Police in upstate New York shot and critically wounded a man who attacked a female cop with a baseball bat, according to officials.

The shooting comes on the heels of unrest in nearby Rochester over the police-custody homicide of a mentally a unstable man that cops had been called to check on.

Several Buffalo cops — including a specialist crisis-intervention officer a — were called to a “mental health crisis” just before 3 p.m. Saturday as the unidentified man threatened people in the street, the force said.

Several officers followed the “agitated” man and repeatedly pleaded with him to put down the baseball bat as he “made a striking motion toward officers,” police spokesman Jeffrey Rinaldo told a press conference, according to The Buffalo News.

Officers “attempted to deploy pepper spray on at least a couple of occasions” but it “did not appear to have any effect,” Rinaldo said.

After he was trailed for five blocks, he finally swung at a female officer and hit her with the bat, the police spokesperson said.

“When he attempted to swing the bat a second time at her, that’s when her partner did fire two rounds, striking the suspect one time in the abdomen,” Rinaldo told the press conference, according to the paper.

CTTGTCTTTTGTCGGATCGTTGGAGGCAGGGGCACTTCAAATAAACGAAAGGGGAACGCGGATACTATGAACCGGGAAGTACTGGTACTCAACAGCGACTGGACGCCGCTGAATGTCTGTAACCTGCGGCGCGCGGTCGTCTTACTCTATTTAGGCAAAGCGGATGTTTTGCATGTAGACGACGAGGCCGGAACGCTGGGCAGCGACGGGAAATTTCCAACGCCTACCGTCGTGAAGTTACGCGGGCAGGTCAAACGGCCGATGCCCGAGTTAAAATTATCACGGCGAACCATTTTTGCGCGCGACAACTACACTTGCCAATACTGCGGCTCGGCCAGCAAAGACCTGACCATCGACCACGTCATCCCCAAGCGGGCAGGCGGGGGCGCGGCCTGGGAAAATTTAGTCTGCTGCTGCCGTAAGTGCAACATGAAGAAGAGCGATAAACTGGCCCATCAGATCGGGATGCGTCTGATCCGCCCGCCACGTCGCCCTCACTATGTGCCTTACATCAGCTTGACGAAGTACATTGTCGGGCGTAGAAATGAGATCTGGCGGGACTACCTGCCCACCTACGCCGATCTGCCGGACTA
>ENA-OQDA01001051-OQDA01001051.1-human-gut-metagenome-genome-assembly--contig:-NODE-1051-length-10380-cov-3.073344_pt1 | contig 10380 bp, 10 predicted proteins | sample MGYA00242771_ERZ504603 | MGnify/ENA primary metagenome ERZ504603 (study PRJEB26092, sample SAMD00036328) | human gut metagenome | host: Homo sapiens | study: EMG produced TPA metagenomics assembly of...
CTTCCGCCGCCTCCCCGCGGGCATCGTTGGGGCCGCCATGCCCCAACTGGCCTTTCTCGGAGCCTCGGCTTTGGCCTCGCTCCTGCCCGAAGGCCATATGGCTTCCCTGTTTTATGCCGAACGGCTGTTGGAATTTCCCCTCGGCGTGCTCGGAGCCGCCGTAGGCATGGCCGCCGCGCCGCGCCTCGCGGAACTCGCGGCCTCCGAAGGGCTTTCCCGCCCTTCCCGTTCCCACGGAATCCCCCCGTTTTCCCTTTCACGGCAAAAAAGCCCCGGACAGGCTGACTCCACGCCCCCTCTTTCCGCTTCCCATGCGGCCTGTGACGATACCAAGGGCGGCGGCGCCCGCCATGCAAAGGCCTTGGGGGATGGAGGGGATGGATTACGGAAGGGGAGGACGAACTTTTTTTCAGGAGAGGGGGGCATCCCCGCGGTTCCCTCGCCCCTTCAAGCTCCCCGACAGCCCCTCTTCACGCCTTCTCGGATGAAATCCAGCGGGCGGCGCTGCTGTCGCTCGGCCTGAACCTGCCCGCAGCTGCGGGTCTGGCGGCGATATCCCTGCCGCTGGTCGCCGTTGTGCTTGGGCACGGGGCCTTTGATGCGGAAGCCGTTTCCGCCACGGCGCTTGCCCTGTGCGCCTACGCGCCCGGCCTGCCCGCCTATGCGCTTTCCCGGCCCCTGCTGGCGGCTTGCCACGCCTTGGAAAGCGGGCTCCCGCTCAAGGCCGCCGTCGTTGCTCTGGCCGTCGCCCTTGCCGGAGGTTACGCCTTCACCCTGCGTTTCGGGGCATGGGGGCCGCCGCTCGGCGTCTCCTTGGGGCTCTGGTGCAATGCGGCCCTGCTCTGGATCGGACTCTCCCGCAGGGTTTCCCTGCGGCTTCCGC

After officers on the scene rendered aid, the shot suspect was taken to Erie County Medical Center, where he was listed Saturday evening in critical but stable condition, police said.

The female officer “sustained a small injury to her arm” but did not suffer any serious injuries, Rinaldo said.

Officers wore body cameras, which is now being reviewed as part of the investigation, the spokesman said.

“Part of our investigation will be to determine what brought the officers there; how they handled it; attempts at de-escalation and what led to the eventual shooting of the suspect,” Rinaldo said.

News of the shooting sparked a small protest, with a group of about two dozen, including several who have taken part in recent protests against police brutality, gathering at the scene, the Buffalo paper said.

John Evans, president of the Buffalo Police Benevolent Association, told the paper that they believed “officers followed departmental protocols.”

“This type of interaction is extremely dangerous and can quickly turn into a life or death situation,” Evans said, noting how the officers had “pleaded with the individual to drop the bat” before he attacked the female cop.

With Post wires

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